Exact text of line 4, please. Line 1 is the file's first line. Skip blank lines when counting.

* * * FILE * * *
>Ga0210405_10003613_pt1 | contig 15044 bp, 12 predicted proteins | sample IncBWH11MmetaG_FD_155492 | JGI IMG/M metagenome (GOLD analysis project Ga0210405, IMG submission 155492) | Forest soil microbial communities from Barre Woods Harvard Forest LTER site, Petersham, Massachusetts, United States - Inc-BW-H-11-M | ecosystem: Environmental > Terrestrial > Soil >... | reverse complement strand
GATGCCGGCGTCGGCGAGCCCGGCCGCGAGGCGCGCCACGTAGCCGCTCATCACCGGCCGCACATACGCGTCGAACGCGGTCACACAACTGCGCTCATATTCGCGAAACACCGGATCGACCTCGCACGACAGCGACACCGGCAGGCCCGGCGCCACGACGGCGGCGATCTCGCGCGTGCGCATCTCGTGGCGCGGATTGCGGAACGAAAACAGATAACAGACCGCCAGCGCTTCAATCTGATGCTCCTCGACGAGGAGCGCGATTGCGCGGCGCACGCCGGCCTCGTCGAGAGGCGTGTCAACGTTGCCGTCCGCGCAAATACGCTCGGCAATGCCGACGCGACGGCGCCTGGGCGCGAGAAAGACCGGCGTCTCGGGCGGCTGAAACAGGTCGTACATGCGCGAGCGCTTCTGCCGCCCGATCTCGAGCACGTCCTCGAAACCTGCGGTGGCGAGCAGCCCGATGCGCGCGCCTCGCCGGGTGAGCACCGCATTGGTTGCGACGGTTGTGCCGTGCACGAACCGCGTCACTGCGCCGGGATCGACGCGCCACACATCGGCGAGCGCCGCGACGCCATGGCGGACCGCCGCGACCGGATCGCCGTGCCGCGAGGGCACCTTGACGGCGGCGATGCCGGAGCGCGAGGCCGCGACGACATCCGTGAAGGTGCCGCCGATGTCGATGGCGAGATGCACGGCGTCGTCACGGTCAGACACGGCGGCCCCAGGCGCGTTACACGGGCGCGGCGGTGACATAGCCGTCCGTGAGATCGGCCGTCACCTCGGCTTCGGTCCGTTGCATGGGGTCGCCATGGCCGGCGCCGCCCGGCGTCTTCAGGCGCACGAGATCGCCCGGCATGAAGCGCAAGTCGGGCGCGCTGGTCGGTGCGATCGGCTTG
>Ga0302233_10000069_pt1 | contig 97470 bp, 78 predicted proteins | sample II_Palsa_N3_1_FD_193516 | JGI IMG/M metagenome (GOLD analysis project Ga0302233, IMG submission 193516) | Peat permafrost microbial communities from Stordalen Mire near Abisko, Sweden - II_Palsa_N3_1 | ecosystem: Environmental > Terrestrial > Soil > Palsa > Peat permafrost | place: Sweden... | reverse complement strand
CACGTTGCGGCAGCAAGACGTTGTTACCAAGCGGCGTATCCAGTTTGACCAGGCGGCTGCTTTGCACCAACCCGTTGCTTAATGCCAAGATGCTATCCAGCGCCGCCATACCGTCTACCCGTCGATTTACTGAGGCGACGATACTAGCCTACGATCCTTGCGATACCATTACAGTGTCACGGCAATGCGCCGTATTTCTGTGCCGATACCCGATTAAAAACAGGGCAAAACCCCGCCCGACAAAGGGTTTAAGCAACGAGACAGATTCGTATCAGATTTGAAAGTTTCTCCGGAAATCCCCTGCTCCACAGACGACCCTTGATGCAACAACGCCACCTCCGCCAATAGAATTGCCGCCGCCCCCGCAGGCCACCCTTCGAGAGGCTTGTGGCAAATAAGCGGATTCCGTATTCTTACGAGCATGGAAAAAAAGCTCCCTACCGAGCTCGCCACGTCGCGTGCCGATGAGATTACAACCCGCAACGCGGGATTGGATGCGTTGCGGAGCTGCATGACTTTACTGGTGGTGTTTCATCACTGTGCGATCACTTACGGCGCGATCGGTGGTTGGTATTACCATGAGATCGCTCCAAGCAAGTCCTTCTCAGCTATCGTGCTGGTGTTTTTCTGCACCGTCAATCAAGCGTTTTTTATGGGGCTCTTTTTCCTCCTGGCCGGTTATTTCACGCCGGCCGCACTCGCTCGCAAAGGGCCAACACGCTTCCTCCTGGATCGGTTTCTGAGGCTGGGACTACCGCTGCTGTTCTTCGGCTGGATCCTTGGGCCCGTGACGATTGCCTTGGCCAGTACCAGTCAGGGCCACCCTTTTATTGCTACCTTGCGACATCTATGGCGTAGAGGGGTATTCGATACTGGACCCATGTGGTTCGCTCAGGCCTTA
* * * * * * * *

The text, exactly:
CACGTTGCGGCAGCAAGACGTTGTTACCAAGCGGCGTATCCAGTTTGACCAGGCGGCTGCTTTGCACCAACCCGTTGCTTAATGCCAAGATGCTATCCAGCGCCGCCATACCGTCTACCCGTCGATTTACTGAGGCGACGATACTAGCCTACGATCCTTGCGATACCATTACAGTGTCACGGCAATGCGCCGTATTTCTGTGCCGATACCCGATTAAAAACAGGGCAAAACCCCGCCCGACAAAGGGTTTAAGCAACGAGACAGATTCGTATCAGATTTGAAAGTTTCTCCGGAAATCCCCTGCTCCACAGACGACCCTTGATGCAACAACGCCACCTCCGCCAATAGAATTGCCGCCGCCCCCGCAGGCCACCCTTCGAGAGGCTTGTGGCAAATAAGCGGATTCCGTATTCTTACGAGCATGGAAAAAAAGCTCCCTACCGAGCTCGCCACGTCGCGTGCCGATGAGATTACAACCCGCAACGCGGGATTGGATGCGTTGCGGAGCTGCATGACTTTACTGGTGGTGTTTCATCACTGTGCGATCACTTACGGCGCGATCGGTGGTTGGTATTACCATGAGATCGCTCCAAGCAAGTCCTTCTCAGCTATCGTGCTGGTGTTTTTCTGCACCGTCAATCAAGCGTTTTTTATGGGGCTCTTTTTCCTCCTGGCCGGTTATTTCACGCCGGCCGCACTCGCTCGCAAAGGGCCAACACGCTTCCTCCTGGATCGGTTTCTGAGGCTGGGACTACCGCTGCTGTTCTTCGGCTGGATCCTTGGGCCCGTGACGATTGCCTTGGCCAGTACCAGTCAGGGCCACCCTTTTATTGCTACCTTGCGACATCTATGGCGTAGAGGGGTATTCGATACTGGACCCATGTGGTTCGCTCAGGCCTTA